Writer's Guide to Government Information

Resources to inject real life detail into your fiction

Archive for the tag “accidents”

Why could using discarded grenades be dangerous?

In my entry for Leadership Lessons and Remembrances from Vietnam, I claim you can answer the question “Why could using discarded grenades be dangerous?” with this resource. Here’s how:

  1. Visit the resource and click on “fullscreen” under the book.
  2. Type in “grenade” in the book’s search box. This will give you three indicators at the bottom of the online book reader:

search result indicators

Mousing over these dots will show some text. You want the section where you see “Just after the Marine picks up the grenade, a fire fight starts …” Here you’ll read:

A Marine on an operation in a jungle area picks up an M-26 fragmentation grenade, “dropped by some guy in the squad,** he thinks. A member of a patrol steps through a hole in a hedgerow. An Army engineer on a morning sweep of Highway 1 begins to check the same 10 potholes in the blacktop road he’s been sweeping for a week, when somebody in the waiting column of trucks honks his horn impatiently. What do all of these men have in common? They’ll all be dead in a matter of minutes.

Just after the Marine picks up the grenade, a firefight starts. He pulls the pin and throws the grenade. He’ll never throw another. The enemy planted the grenade after removing the 4-7 second delay fuze and replacing it with a zero delay fuze.

The whole column is worth reading for an explanation of wartime mishaps and how one can try to avoid them.

Leadership Lessons and Remembrances from Vietnam is just one of many Marine Corps and Vietnam War related resources in Writer’s Guide to Government Information.

National Transportation Safety Board (NTSB) Accident Reports

National Transportation Safety Board (NTSB) Accident Reports – http://www.ntsb.gov/investigations/AccidentReports/Pages/AccidentReports.aspx

Representative questions that can be answered with this resource:

  • What are some plausible hazardous materials accidents?
  • What are some typical causes of bus crashes?
  • What are some typical railroad fatalities?


From the website:

Accident Reports are one of the main products of an NTSB investigation. Reports provide details about the accident, analysis of the factual data, conclusions and the probable cause of the accident, and the related safety recommendations. Most reports focus on a single accident, though the NTSB also produces reports addressing issues common to a set of similar accidents.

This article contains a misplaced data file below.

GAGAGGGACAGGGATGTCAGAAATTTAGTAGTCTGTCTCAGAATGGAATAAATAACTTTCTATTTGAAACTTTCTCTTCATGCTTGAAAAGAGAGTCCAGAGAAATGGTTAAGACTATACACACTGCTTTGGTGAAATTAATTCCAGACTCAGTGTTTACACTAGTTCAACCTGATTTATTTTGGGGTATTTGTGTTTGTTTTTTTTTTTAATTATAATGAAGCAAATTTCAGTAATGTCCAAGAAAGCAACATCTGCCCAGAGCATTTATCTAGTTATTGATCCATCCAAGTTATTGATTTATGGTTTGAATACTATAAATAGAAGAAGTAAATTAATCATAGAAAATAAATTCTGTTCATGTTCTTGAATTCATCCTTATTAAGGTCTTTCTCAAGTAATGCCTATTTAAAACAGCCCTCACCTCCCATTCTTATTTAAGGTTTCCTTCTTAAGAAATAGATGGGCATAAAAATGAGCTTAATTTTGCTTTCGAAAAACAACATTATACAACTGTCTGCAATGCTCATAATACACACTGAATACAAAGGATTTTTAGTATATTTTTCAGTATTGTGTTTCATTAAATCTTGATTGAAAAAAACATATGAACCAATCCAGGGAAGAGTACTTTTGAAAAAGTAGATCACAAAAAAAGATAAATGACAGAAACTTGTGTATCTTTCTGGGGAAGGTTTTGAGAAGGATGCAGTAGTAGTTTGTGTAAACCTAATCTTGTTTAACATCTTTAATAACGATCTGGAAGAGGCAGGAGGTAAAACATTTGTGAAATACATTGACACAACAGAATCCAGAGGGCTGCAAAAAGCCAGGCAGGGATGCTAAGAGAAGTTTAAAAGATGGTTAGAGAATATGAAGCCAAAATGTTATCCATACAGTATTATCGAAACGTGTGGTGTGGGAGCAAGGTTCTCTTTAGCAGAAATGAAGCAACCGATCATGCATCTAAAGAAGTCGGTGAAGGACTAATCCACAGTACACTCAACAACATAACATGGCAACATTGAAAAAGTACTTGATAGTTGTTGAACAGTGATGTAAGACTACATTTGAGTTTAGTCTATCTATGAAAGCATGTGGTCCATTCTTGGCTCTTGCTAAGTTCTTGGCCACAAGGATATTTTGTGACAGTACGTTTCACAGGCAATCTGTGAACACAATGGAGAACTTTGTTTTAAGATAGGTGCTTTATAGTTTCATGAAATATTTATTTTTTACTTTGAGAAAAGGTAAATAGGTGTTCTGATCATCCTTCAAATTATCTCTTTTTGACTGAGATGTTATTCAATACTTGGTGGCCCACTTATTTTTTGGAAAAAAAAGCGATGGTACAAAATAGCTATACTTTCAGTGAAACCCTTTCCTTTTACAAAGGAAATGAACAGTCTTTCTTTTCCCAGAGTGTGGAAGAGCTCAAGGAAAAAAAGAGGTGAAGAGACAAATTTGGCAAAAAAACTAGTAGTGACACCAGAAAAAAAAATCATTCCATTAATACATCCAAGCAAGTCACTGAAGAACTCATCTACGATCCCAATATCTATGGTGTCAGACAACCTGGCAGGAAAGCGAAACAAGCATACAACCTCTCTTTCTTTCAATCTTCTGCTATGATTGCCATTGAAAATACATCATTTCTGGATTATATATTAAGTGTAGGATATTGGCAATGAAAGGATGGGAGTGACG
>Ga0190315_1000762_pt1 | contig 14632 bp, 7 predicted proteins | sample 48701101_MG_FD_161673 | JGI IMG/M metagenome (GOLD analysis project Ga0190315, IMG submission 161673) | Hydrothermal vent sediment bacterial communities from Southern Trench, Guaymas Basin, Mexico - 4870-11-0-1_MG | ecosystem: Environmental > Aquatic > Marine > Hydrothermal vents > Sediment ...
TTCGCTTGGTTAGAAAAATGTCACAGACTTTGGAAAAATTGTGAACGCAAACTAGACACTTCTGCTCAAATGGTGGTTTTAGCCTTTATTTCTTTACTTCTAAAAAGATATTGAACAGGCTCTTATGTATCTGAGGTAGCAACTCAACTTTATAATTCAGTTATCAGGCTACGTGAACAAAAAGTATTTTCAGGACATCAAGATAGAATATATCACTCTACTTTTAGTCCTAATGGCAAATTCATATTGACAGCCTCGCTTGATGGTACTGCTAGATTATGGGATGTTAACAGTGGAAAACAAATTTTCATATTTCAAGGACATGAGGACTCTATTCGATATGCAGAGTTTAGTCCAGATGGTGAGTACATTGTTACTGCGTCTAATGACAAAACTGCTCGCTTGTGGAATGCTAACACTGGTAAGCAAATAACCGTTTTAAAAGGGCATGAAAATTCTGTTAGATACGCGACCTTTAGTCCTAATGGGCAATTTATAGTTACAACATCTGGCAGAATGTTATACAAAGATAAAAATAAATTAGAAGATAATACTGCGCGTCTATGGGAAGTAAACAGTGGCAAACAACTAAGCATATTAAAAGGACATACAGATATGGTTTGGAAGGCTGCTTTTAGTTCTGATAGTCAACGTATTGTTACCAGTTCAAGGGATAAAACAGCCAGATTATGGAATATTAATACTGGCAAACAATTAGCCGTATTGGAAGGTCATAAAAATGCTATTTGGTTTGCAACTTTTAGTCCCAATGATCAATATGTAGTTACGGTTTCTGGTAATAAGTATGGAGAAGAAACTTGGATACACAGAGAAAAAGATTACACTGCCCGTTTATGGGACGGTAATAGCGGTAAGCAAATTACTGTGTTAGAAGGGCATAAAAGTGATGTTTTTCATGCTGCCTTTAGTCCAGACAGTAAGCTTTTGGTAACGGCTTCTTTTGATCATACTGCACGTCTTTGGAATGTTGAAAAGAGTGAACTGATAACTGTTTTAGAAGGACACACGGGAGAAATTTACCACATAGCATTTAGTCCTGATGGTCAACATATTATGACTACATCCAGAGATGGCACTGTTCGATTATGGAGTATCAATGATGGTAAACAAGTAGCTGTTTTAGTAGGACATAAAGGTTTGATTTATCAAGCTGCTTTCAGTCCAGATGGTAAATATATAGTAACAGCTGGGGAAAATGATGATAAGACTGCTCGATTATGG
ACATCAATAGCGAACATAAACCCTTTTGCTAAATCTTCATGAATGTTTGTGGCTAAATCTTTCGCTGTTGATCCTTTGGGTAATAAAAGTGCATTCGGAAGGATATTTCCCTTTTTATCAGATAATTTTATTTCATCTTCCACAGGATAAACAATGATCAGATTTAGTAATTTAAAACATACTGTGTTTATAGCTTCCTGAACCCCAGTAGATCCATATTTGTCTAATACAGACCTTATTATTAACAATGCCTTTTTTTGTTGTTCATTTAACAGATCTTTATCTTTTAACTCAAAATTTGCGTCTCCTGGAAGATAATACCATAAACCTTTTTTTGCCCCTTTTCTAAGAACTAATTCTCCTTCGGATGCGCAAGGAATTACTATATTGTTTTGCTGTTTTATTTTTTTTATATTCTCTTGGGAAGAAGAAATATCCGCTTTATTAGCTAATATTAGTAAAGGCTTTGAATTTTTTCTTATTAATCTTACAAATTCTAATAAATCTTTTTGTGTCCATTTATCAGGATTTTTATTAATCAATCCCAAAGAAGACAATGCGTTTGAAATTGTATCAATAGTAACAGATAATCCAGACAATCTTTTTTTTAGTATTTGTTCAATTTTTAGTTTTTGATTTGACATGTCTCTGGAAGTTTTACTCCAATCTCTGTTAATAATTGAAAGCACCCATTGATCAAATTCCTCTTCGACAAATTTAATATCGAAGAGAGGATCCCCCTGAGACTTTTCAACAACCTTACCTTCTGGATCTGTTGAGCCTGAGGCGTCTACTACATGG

Reports can be browsed by mode: aviation, hazardous materials, highway, marine, pipeline and railroad. Photographs are often included in reports.

Search Tip:

While the NTSB reports are not searchable on the website, you can search the site with your favorite search engine by using the terms [aspect of accident, i.e, fatality, fire, etc] [mode of transportation] inurl:http://www.ntsb.gov/investigations. Here are a few examples that yield useful results:

fatality marine inurl:http://www.ntsb.gov/investigations
fire railroad inurl:http://www.ntsb.gov/investigations
fatality sleep highway inurl:http://www.ntsb.gov/investigations

Leadership Lessons and Remembrances from Vietnam

Leadership Lessons and Remembrances from Vietnam. Lt Gen Herman Nickerson, Jr., USMC (Ret). Occasional Paper. 1988. 93 pp.

(Paper: http://www.worldcat.org/oclc/18809306)
(Online: https://archive.org/details/LeadershipLessonsAndRemembrancesFromVietnam)

Representative questions that can be answered with this resource:

  • What were Vietnam-era penalties for marijuana use?
  • Why could using discarded grenades be dangerous?
  • How did high ranking military officers view the struggle in VietNam?